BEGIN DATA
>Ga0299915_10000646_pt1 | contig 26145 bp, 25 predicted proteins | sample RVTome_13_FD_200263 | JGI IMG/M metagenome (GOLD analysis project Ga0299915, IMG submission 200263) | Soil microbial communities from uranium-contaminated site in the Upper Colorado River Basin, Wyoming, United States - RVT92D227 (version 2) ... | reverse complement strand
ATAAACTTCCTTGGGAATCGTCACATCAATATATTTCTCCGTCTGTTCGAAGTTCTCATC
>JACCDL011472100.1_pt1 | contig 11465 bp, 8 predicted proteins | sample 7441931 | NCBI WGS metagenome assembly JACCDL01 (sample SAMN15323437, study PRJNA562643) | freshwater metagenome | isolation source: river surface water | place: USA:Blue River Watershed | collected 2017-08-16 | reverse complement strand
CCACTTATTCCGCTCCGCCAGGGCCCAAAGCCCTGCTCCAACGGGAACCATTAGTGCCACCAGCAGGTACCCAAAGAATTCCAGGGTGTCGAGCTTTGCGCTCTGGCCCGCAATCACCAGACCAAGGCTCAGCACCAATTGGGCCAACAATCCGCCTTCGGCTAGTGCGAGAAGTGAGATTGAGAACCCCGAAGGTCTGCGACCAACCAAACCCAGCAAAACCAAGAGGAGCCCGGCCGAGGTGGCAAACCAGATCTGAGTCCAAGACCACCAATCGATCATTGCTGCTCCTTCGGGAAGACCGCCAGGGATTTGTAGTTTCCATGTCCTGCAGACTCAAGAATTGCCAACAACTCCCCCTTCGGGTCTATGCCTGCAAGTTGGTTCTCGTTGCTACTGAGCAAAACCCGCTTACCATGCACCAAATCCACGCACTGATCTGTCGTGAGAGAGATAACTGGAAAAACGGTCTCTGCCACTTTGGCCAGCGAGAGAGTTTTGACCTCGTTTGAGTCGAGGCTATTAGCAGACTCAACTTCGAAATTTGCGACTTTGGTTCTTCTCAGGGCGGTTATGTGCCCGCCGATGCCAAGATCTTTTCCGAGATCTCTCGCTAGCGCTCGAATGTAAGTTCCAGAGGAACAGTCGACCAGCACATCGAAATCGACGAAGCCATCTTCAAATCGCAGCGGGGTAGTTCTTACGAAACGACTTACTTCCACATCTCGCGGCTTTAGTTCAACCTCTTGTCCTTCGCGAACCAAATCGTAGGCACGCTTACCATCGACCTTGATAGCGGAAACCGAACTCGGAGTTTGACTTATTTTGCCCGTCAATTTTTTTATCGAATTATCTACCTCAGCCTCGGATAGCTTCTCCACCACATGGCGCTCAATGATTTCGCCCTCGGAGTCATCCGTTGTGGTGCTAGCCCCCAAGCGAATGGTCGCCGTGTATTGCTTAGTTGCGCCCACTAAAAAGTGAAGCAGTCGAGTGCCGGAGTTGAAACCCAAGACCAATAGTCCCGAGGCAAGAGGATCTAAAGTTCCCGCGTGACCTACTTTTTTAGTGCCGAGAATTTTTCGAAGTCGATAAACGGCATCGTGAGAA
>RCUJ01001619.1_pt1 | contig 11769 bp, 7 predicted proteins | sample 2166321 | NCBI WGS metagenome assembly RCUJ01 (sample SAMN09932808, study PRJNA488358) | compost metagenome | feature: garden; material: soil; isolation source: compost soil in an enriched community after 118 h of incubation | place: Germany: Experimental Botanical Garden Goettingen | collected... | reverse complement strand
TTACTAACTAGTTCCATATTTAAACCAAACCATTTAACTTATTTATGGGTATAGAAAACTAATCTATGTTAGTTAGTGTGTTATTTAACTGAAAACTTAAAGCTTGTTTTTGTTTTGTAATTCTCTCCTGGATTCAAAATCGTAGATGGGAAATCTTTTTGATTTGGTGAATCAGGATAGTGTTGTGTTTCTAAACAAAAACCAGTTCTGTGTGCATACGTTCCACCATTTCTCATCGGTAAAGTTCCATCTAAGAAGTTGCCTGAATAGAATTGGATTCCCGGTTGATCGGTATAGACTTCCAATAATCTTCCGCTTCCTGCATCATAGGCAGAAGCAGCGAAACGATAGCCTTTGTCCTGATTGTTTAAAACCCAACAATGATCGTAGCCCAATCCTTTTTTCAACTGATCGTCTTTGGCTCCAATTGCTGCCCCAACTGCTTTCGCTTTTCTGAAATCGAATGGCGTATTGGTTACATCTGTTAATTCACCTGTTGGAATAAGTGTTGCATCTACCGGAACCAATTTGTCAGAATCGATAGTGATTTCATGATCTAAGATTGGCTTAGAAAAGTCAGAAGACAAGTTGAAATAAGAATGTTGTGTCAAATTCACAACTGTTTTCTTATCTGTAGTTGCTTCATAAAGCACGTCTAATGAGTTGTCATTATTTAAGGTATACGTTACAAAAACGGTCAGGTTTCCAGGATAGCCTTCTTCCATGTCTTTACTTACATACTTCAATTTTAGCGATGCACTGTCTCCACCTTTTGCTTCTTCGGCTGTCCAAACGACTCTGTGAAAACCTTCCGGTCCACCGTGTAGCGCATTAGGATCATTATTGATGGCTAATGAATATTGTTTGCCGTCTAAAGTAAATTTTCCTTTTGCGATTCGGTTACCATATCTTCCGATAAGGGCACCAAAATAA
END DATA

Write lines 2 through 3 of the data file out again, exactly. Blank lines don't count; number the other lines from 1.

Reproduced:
ATAAACTTCCTTGGGAATCGTCACATCAATATATTTCTCCGTCTGTTCGAAGTTCTCATC
>JACCDL011472100.1_pt1 | contig 11465 bp, 8 predicted proteins | sample 7441931 | NCBI WGS metagenome assembly JACCDL01 (sample SAMN15323437, study PRJNA562643) | freshwater metagenome | isolation source: river surface water | place: USA:Blue River Watershed | collected 2017-08-16 | reverse complement strand